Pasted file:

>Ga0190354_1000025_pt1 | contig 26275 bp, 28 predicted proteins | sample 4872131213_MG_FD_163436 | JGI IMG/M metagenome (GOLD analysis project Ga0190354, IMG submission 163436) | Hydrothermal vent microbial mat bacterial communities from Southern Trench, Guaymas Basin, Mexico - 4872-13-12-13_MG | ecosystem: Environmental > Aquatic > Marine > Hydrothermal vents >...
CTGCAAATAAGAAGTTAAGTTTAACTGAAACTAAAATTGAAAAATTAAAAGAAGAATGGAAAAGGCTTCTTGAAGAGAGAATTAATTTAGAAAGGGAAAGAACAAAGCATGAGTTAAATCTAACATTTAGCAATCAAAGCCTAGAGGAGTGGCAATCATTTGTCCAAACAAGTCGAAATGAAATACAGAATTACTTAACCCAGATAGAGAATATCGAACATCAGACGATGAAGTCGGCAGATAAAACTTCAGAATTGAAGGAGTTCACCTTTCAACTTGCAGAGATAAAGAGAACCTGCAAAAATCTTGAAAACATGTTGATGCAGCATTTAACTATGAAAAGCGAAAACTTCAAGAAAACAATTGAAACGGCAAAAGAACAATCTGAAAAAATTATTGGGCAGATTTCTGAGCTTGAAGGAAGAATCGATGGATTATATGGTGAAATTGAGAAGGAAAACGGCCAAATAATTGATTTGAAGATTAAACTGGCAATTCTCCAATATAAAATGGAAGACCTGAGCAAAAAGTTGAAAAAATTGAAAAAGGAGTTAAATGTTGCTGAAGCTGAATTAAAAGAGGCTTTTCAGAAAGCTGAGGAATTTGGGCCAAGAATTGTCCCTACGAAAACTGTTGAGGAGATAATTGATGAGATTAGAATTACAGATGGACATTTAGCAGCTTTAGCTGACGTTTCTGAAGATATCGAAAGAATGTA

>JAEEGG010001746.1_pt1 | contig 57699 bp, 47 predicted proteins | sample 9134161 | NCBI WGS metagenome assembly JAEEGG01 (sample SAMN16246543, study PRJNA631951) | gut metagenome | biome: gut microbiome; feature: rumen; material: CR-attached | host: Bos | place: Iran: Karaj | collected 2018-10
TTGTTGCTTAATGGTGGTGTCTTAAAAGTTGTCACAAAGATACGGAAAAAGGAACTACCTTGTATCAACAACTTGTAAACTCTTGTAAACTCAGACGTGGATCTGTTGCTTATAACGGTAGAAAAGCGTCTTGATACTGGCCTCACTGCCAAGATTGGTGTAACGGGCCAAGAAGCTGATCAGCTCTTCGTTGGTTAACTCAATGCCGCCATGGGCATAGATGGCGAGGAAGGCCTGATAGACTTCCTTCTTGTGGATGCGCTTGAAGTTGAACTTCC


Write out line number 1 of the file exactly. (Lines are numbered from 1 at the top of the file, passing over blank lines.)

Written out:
>Ga0190354_1000025_pt1 | contig 26275 bp, 28 predicted proteins | sample 4872131213_MG_FD_163436 | JGI IMG/M metagenome (GOLD analysis project Ga0190354, IMG submission 163436) | Hydrothermal vent microbial mat bacterial communities from Southern Trench, Guaymas Basin, Mexico - 4872-13-12-13_MG | ecosystem: Environmental > Aquatic > Marine > Hydrothermal vents >...